In a free-market educational system, these types of disputes would never arise to the level of political controversies because the state would have no role in education at all. All education would be private, just as religious activity is. Parents would decide the best educational vehicle for each of their children. It might be a private school, a workplace school (where employers hire teachers for their employee’s children), online learning, tutors, homeschooling, or, most likely, educational devices that none of us can even imagine but that would inevitably come into existence through the wonders of the free market.
If some school in a free-market educational system suggests that U.S. foreign policy is at the root of the anger and rage that motivates foreigners to engage in anti-American terrorism, and some parents get upset over that, they wouldn’t have to run to the school board and create a big brouhaha. All they would have to do is shift their child to another school, one that better reflects their values and beliefs.
The free market produces the best of everything. It would provide children with the best education imaginable. It’s a shame that parents continue to subject their children to a system that is designed to produce submissive and compliant citizens who blindly defer to the authority of the state and destroys a genuine love of learning in the process.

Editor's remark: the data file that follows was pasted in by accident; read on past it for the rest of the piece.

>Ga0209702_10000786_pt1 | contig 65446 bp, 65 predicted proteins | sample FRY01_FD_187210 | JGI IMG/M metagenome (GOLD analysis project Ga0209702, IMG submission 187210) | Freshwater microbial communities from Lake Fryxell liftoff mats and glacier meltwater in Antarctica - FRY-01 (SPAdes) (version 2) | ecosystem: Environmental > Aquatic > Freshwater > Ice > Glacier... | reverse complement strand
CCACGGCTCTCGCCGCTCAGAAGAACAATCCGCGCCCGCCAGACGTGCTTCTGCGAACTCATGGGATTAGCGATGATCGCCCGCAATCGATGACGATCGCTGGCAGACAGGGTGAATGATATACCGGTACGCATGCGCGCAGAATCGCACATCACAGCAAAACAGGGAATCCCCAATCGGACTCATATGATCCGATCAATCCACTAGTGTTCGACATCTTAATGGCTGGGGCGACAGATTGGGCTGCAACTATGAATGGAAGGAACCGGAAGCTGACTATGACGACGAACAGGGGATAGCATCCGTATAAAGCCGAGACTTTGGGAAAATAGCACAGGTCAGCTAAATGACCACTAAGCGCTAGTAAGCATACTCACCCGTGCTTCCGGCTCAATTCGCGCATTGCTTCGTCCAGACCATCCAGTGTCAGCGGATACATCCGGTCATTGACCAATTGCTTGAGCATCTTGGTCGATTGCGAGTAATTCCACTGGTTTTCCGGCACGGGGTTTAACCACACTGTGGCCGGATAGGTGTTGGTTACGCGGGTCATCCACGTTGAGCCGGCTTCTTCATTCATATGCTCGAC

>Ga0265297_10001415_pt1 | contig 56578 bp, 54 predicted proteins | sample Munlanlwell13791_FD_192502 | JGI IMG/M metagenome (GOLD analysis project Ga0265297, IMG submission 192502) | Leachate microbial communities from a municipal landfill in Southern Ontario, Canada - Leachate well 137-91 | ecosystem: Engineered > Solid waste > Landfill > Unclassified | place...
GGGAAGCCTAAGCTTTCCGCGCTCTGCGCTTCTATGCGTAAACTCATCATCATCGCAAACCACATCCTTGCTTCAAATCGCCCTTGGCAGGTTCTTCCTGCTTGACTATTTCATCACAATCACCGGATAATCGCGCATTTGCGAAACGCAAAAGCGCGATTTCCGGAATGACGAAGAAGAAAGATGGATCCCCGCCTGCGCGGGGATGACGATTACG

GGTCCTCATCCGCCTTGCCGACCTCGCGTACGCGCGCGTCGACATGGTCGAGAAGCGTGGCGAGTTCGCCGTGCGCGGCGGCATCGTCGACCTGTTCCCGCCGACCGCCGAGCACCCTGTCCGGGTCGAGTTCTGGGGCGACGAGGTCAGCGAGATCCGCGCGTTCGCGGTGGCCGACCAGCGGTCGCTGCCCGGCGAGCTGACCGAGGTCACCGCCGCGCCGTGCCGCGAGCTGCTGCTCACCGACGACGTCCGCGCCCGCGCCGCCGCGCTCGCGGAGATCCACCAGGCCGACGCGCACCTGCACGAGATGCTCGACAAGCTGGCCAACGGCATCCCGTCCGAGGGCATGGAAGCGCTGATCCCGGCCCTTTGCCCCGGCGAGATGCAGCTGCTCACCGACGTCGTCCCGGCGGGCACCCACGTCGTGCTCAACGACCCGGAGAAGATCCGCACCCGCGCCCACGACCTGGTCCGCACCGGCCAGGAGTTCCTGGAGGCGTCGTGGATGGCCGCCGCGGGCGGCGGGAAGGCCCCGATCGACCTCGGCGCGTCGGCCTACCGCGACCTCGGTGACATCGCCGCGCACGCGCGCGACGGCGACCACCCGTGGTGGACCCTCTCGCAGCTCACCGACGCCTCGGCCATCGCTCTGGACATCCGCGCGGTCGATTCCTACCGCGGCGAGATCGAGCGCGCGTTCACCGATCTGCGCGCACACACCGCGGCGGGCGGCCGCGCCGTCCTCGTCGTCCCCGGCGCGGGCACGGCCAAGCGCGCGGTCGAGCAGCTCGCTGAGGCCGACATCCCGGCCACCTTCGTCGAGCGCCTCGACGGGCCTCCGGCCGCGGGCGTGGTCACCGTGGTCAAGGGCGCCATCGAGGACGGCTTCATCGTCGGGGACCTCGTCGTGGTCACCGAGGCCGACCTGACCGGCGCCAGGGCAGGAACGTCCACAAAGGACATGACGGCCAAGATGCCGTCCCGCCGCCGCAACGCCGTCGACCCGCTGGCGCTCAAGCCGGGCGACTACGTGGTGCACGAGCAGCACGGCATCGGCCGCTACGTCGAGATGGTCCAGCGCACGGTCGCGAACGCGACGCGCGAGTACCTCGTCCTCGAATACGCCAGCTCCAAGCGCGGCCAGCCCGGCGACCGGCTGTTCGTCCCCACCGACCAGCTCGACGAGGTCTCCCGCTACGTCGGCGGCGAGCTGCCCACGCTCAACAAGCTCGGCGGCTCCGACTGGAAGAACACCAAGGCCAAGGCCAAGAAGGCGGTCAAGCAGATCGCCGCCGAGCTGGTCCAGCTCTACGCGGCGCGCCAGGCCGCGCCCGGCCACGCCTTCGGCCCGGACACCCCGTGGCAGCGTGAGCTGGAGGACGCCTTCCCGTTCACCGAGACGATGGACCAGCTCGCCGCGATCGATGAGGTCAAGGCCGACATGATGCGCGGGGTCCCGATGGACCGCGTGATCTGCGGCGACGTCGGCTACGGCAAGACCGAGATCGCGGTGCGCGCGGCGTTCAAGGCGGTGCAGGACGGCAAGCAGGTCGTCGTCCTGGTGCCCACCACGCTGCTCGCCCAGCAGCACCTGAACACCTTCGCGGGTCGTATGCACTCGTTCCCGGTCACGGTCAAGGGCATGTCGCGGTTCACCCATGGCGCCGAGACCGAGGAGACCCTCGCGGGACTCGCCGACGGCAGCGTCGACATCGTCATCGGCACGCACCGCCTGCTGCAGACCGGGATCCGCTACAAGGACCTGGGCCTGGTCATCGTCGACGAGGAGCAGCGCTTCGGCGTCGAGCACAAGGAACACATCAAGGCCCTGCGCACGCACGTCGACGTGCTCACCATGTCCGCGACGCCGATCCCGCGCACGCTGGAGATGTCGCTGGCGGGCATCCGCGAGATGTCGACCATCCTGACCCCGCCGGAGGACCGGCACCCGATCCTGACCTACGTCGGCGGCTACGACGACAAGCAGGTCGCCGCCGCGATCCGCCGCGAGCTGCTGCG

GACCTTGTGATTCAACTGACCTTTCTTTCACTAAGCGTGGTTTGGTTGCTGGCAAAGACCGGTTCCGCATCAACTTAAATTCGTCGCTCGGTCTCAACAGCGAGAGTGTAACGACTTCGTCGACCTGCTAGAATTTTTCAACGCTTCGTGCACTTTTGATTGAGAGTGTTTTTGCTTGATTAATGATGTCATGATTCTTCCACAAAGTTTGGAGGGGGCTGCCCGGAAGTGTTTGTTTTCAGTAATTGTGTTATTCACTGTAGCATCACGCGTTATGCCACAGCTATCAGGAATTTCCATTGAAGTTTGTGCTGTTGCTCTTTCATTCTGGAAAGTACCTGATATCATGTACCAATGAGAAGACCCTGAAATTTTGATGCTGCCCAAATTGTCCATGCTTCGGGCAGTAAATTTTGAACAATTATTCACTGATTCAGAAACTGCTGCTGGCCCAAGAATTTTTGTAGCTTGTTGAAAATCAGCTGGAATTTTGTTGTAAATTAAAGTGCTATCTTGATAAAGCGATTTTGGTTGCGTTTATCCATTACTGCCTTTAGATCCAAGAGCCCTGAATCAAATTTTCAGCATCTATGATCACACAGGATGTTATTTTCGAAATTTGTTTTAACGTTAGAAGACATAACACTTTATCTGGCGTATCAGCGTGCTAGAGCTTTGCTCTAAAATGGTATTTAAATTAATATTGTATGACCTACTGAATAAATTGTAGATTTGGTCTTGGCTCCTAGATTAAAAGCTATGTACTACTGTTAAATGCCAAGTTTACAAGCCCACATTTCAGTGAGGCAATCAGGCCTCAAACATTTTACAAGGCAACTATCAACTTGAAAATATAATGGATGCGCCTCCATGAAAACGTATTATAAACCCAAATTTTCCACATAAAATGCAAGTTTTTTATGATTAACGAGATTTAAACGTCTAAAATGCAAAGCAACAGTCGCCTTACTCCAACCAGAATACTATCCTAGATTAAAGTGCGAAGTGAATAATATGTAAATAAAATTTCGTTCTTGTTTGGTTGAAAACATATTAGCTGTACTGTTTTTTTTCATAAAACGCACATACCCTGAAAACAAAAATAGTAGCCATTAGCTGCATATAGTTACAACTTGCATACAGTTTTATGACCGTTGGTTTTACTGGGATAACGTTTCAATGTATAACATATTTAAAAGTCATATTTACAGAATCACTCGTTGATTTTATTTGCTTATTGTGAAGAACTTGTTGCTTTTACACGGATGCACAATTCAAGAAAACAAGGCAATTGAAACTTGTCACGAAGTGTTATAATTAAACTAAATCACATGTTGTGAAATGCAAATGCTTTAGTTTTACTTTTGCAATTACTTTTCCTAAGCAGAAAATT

As Richman points out in his great book, the solution to America’s educational morass is to liberate America’s families by separating school and state. Buy the new eBook version of Separating School & State for yourself and your friends!
P.S. We received the following note from an FFF supporter that made our day: “I have subscribed to this publication for at least 25 years and I wouldn’t be without it. This is the greatest work for freedom and limited government on the planet. I read each pamphlet cover to cover every month and will do so until my dieing day.”